The House of Agile or Just Another Flea Market?
But something went terribly wrong with this event a long time ago. While the conference presenters claim the intellectual high ground, the many of them are actually there to sell their services. Their presentations are characterized not by a healthy desire to educate but by an unhealthy desire to sell something to their audience.
The difference between wanting to educate and wanting to sell is not trivial. Educational presentations includes an honest assessment of what an audience can learn, hypotheses about the topic at hand and information and resources that attendees can really use when they get back to work.
In contrast, sales-pitch presentations are based on distorted information and incomplete analysis that attempts to prod attendee into initiating some kind of contact that will lead toward a financial benefit for the presenter.
My criticism isn’t specifically directed at Agile Alliance, and it doesn’t apply to everyone who presents or attends. Actually, compared to other conferences, Agile Alliance does a pretty good job of selecting their speakers. The problem is not with speakers’ names and credentials, however, but with their primary intentions.
If you look at last year’s conference program and scan down to the less famous names, the “I'm here to sell” presentations become even more visible and problematic. Ultimately, actual practitioners and people who want to learn something about Agile become surrounded by consultants that pretend their work and results are as significant as the Second Coming.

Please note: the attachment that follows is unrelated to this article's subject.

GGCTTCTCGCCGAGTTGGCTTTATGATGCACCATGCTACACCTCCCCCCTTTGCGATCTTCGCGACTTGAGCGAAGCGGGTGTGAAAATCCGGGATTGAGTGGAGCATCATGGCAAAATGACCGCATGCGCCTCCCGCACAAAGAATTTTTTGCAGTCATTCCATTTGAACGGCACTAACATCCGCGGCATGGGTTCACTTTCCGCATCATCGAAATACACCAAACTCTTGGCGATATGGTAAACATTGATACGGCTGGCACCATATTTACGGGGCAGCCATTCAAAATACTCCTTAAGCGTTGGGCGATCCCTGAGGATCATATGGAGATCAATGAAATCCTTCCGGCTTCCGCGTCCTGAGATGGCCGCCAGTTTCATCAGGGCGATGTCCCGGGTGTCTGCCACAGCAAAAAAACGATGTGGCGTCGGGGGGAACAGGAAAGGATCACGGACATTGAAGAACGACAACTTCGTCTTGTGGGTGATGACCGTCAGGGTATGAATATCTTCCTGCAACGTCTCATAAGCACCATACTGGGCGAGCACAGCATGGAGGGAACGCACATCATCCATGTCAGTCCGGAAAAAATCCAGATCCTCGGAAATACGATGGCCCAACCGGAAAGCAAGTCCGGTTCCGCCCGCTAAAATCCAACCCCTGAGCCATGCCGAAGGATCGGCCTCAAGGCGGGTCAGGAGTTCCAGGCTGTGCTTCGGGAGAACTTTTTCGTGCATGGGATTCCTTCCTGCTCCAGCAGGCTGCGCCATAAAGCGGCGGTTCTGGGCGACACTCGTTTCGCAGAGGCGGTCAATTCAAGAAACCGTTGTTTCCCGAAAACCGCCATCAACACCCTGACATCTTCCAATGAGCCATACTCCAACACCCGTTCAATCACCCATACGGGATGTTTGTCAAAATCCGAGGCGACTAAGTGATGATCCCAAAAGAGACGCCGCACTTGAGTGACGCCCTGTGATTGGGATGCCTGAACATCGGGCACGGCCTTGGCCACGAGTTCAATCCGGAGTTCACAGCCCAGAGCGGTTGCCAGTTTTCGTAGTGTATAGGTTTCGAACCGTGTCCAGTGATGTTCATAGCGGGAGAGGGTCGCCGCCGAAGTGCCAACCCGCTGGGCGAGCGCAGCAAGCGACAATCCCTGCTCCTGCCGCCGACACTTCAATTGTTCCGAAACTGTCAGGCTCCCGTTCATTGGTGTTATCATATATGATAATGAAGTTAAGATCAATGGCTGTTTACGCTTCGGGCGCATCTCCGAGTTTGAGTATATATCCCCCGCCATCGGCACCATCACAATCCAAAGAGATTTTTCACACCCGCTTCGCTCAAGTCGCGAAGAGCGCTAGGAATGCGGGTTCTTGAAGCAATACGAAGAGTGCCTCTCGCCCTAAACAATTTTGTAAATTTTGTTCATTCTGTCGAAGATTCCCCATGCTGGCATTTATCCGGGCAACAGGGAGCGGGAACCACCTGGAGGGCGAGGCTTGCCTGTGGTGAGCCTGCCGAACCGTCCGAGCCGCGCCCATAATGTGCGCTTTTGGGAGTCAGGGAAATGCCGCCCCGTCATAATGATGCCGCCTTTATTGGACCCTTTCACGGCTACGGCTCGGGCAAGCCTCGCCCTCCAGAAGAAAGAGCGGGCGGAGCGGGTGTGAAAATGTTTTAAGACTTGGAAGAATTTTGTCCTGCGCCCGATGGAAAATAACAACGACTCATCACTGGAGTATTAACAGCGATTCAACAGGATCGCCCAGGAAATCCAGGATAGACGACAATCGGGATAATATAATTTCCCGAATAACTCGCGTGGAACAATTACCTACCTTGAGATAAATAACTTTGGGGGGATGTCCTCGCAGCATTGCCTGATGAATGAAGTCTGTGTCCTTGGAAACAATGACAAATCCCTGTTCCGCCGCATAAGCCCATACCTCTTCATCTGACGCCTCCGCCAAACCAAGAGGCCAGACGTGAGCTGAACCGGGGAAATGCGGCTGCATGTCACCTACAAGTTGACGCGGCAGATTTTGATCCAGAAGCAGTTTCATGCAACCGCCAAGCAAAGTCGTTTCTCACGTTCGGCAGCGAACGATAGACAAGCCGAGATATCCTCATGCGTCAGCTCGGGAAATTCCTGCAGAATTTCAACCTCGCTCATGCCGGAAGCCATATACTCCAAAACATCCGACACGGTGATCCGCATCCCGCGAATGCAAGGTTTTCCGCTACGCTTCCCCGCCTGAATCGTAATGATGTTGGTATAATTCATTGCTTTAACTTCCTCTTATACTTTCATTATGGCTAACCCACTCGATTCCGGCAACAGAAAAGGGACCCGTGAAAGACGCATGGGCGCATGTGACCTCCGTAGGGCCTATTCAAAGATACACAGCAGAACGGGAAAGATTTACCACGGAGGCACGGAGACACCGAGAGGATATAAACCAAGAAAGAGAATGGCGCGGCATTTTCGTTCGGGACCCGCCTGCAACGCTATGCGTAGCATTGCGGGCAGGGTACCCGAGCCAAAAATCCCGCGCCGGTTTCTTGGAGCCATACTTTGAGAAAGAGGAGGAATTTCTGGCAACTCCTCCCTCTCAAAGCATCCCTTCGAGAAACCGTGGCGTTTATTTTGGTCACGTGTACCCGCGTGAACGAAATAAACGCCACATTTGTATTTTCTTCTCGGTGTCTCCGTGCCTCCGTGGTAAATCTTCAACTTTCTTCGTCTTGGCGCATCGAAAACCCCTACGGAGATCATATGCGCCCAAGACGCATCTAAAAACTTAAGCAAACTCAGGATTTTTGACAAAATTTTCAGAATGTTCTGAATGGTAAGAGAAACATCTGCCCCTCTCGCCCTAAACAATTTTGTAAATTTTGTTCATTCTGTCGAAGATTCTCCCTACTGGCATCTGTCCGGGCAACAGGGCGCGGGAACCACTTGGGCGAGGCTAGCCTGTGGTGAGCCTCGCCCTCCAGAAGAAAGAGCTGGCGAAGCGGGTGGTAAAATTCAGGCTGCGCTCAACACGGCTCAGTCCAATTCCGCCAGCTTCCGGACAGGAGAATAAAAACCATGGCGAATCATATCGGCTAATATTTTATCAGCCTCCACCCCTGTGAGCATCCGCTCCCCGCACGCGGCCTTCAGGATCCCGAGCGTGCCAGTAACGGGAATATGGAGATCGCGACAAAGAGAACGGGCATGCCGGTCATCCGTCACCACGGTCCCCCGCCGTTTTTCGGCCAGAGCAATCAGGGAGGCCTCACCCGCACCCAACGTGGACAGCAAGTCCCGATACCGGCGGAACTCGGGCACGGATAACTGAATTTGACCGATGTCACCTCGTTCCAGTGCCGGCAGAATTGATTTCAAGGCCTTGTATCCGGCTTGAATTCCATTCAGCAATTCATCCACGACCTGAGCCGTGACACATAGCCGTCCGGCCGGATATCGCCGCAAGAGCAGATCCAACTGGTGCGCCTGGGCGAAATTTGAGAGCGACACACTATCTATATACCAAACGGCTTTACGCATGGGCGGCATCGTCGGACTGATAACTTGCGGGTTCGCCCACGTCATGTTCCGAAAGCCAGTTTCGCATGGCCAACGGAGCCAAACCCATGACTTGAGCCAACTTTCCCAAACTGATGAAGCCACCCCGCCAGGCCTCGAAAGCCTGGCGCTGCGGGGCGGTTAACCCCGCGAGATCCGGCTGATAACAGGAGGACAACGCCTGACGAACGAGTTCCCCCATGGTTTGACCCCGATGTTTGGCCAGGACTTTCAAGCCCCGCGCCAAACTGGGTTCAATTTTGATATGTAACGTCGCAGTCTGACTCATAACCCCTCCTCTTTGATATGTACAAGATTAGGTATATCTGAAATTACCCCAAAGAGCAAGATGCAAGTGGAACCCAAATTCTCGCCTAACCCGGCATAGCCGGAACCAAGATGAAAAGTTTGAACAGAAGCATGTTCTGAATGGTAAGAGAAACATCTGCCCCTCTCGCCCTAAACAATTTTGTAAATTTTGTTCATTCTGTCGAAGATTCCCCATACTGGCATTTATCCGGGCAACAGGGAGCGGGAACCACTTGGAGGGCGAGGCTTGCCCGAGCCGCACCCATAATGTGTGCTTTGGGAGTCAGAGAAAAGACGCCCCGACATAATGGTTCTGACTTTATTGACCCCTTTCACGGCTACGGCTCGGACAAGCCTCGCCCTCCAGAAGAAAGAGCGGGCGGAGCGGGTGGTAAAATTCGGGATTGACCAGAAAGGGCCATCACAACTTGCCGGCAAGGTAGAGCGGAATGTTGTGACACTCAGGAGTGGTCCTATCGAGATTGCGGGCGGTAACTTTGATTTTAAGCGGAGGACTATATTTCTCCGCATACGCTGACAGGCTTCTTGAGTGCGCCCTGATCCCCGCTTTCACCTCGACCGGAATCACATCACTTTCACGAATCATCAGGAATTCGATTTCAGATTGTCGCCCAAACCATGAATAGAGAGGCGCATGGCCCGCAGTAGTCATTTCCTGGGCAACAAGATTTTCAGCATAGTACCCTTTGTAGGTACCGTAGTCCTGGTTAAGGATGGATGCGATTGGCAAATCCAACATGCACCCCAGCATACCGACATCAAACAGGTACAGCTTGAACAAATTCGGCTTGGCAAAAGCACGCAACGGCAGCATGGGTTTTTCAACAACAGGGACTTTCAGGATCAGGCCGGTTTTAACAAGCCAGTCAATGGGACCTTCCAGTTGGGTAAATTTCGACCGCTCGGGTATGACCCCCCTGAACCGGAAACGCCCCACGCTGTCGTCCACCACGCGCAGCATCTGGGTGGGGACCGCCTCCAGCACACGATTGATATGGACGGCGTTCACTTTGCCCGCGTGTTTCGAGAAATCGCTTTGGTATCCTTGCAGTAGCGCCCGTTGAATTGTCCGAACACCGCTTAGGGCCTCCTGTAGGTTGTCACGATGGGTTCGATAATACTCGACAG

All humans are taught to and naturally inclined to respect authority, and many tend to believe that those who are presenting at the largest Agile conference in the country(world?) are worthy of the respect they command. Believing in anything that a sales person presents to you is every bit as dangerous as being completely ignorant to what is happening in Agile world.
Since we know all this, why are there so many so-called consultants and sponsor presenting during our Hajj? Is it possible that even 12 years after the creation of the Agile Manifesto we can’t find anyone better to speak to us than a salesman pushing a big model or tool?
What to say at the end except it will be very interesting to see what will happen this year…
- Jorgen Hesselberg
- Saji Rajasekharan
- Agile Development Editorial
- Matthew House
- Matthew House